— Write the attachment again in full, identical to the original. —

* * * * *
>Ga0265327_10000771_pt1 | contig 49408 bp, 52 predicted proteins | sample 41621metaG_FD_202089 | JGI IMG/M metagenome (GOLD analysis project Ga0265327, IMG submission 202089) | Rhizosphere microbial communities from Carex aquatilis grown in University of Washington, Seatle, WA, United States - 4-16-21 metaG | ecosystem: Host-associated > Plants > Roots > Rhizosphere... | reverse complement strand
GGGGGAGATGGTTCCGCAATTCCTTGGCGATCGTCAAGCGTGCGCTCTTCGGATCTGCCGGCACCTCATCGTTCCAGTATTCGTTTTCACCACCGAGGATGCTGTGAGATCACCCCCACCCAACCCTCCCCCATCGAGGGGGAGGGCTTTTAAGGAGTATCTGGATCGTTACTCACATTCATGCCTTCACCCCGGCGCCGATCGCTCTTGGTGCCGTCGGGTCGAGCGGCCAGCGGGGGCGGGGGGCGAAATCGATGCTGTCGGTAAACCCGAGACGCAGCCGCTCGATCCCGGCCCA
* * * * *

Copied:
>Ga0265327_10000771_pt1 | contig 49408 bp, 52 predicted proteins | sample 41621metaG_FD_202089 | JGI IMG/M metagenome (GOLD analysis project Ga0265327, IMG submission 202089) | Rhizosphere microbial communities from Carex aquatilis grown in University of Washington, Seatle, WA, United States - 4-16-21 metaG | ecosystem: Host-associated > Plants > Roots > Rhizosphere... | reverse complement strand
GGGGGAGATGGTTCCGCAATTCCTTGGCGATCGTCAAGCGTGCGCTCTTCGGATCTGCCGGCACCTCATCGTTCCAGTATTCGTTTTCACCACCGAGGATGCTGTGAGATCACCCCCACCCAACCCTCCCCCATCGAGGGGGAGGGCTTTTAAGGAGTATCTGGATCGTTACTCACATTCATGCCTTCACCCCGGCGCCGATCGCTCTTGGTGCCGTCGGGTCGAGCGGCCAGCGGGGGCGGGGGGCGAAATCGATGCTGTCGGTAAACCCGAGACGCAGCCGCTCGATCCCGGCCCA